Biological Comprehensive Remediation of Soil and Water Contaminated by Heavy Metals

A special issue of Toxics (ISSN 2305-6304). This special issue belongs to the section "Toxicity Reduction and Environmental Remediation".

Deadline for manuscript submissions: closed (31 August 2023) | Viewed by 7573

Special Issue Editors


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Guest Editor
Department of Environmental Sciences, COMSATS University Islamabad, Vehari, Pakistan
Interests: trace element biogeochemistry; plant stress physiology; remediation; wastewater and drinking water treatment; risk assessment

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Guest Editor
Department of Environmental Sciences, COMSATS University Islamabad, Vehari-Campus, Vehari 61100, Pakistan
Interests: soil remediation; water treatment; heavy metal stress; risk assessment

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Guest Editor
Associate Professor, College of Natural and Health Sciences, Zayed University, Abu Dhabi P.O. Box 144534, United Arab Emirates
Interests: interface between environmental chemistry, analytical chemistry, materials and nanotechnology; sustainable water solutions and trace analysis; heavy metals; emerging organic pollutants

Special Issue Information

Dear Colleagues,

The proliferation of heavy metal(loid)s in the environment due to population growth, urbanization, industrialization, etc., is a major problem that has caused widespread environmental contamination. Both organic and inorganic pollutants are contributing to this contamination, with heavy metal(loid)s being the most significant source of pollution. Due to their frequent use in industrial processes, heavy metals are released into the environment and can be found in water, air, and soil. Cadmium, arsenic, lead, chromium, nickel, copper, and mercury are the most common heavy metal(loid)s that can pollute the environment. Owing to their persistent nature and biomagnification, living organisms, including humans, are frequently exposed to these toxic metals via various routes (water, food, etc.). Inside living organisms, heavy metal(loid)s can provoke numerous noxious effects, such as cancer of various organs; therefore, it is of prime importance to remediate water and soil contaminated by heavy metal(loid)s to minimize human exposure to toxic metal(loid)s.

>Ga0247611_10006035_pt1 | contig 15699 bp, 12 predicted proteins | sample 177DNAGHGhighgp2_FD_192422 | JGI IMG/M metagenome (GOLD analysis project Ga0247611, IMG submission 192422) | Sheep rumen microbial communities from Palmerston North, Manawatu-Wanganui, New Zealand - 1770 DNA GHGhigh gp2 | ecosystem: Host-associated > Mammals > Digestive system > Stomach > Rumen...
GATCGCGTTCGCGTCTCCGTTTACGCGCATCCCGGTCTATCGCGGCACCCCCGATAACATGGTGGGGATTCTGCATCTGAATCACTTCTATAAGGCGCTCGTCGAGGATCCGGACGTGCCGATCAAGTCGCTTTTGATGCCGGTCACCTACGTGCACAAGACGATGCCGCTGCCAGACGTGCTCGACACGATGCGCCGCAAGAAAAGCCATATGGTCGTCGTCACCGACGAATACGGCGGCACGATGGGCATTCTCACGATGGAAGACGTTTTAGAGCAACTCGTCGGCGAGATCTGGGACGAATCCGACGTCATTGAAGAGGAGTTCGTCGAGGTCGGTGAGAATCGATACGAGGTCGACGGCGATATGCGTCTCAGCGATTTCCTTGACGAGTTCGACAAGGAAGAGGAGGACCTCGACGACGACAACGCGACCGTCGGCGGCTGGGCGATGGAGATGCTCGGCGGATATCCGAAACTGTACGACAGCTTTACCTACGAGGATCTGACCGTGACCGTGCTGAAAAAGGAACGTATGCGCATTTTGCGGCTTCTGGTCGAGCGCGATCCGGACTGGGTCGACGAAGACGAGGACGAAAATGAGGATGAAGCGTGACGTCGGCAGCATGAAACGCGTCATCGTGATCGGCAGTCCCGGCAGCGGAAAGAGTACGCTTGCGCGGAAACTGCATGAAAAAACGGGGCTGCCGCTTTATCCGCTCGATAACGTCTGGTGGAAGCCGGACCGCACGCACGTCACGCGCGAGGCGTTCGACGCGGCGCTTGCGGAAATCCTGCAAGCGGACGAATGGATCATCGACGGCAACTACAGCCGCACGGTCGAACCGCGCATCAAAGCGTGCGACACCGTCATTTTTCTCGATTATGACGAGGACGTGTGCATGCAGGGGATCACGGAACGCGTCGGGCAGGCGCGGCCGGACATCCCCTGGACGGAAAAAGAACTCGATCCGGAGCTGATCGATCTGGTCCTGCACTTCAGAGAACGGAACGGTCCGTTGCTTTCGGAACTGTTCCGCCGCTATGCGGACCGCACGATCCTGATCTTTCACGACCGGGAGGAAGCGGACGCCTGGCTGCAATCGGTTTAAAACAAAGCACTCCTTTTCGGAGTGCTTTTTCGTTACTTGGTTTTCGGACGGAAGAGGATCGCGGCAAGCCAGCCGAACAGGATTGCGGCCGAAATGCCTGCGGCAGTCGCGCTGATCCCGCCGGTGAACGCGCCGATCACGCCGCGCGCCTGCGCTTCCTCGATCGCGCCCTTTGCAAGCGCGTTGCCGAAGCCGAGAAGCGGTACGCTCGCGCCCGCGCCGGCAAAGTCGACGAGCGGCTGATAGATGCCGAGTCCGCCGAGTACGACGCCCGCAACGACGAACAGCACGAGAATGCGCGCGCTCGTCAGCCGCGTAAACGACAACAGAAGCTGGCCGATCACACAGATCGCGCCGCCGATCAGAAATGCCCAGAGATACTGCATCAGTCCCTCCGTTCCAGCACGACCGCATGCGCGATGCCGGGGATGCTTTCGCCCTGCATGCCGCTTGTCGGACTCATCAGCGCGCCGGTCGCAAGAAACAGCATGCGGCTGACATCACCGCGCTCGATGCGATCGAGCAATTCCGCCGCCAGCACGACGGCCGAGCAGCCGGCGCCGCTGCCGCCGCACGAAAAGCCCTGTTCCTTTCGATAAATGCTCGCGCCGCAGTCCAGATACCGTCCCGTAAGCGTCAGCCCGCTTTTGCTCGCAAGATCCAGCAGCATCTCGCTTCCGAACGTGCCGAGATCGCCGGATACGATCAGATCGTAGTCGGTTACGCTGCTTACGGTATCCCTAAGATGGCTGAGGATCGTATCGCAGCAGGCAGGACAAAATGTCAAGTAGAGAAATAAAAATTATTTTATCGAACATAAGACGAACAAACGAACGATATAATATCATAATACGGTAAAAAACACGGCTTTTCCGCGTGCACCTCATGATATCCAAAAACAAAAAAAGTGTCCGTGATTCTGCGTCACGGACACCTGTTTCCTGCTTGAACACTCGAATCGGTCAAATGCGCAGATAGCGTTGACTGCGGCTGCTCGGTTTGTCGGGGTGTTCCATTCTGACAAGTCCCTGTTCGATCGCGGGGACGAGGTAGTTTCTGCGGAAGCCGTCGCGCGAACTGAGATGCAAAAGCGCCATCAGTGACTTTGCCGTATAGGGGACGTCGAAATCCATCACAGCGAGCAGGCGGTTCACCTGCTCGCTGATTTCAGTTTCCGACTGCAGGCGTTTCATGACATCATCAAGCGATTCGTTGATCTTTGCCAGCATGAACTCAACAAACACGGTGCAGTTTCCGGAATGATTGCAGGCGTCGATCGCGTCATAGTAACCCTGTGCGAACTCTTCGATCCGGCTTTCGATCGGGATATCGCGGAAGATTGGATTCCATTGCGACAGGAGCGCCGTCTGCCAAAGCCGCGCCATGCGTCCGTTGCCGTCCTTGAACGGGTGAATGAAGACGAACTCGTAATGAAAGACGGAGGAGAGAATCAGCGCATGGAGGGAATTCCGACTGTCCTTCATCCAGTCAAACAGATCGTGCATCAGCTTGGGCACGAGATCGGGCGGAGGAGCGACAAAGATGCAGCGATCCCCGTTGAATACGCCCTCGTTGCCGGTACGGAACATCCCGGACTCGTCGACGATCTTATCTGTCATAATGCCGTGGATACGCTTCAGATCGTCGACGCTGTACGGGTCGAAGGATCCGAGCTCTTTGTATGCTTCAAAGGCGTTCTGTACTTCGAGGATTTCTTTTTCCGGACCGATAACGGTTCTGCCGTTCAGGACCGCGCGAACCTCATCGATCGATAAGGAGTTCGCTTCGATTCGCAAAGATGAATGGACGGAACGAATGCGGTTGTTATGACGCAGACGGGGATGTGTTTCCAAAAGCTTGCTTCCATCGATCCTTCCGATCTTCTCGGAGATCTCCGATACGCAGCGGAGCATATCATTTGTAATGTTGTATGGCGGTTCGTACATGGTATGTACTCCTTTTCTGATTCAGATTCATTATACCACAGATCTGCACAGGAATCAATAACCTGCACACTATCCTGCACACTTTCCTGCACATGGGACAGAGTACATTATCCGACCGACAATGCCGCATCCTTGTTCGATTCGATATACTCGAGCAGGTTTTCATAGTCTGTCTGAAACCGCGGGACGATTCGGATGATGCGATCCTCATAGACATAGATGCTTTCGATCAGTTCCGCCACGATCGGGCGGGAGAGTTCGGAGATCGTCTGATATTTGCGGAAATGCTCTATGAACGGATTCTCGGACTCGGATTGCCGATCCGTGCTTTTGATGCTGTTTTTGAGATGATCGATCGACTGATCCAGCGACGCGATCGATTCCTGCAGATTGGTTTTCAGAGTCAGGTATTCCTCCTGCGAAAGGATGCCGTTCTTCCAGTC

The prime objective of the current Special Issue, “Biological Comprehensive Remediation of Soil and Water Contaminated by Heavy Metals”, is to focus on the occurrence, biogeochemistry, and risk assessment of heavy metals in the soil–water–plant–human continuum, as well as the biological techniques for remediating heavy-metal-contaminated soil and water. We encourage and welcome authors working in relevant fields to submit their original research and review articles to this Special Issue.

Dr. Muhammad Shahid
Dr. Behzad Murtaza
Dr. Jibran Iqbal
Guest Editors

Manuscript Submission Information

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Keywords

  • heavy metal biogeochemistry
  • occurance and contamination
  • toxicity
  • biological remediation
  • soil and water traetment
  • risk assessment

Published Papers (2 papers)

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Research

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11 pages, 524 KiB  
Article
Impact of Cadmium Contamination on Fertilizer Value and Associated Health Risks in Different Soil Types Following Anaerobic Digestate Application
by Ghulam Mustafa Shah, Umer Farooq, Zunaira Shabbir, Jianbin Guo, Renjie Dong, Hafiz Faiq Bakhat, Muhammad Wakeel, Ayesha Siddique and Naeem Shahid
Toxics 2023, 11(12), 1008; https://doi.org/10.3390/toxics11121008 - 10 Dec 2023
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Abstract
Cadmium (Cd) contamination in the soil potentially hampers microbial biomass and adversely affects their services such as decomposition and mineralization of organic matter. It can reduce nitrogen (N) metabolism and consequently affect plant growth and physiology. Further, Cd accumulation in plants can pose [...] Read more.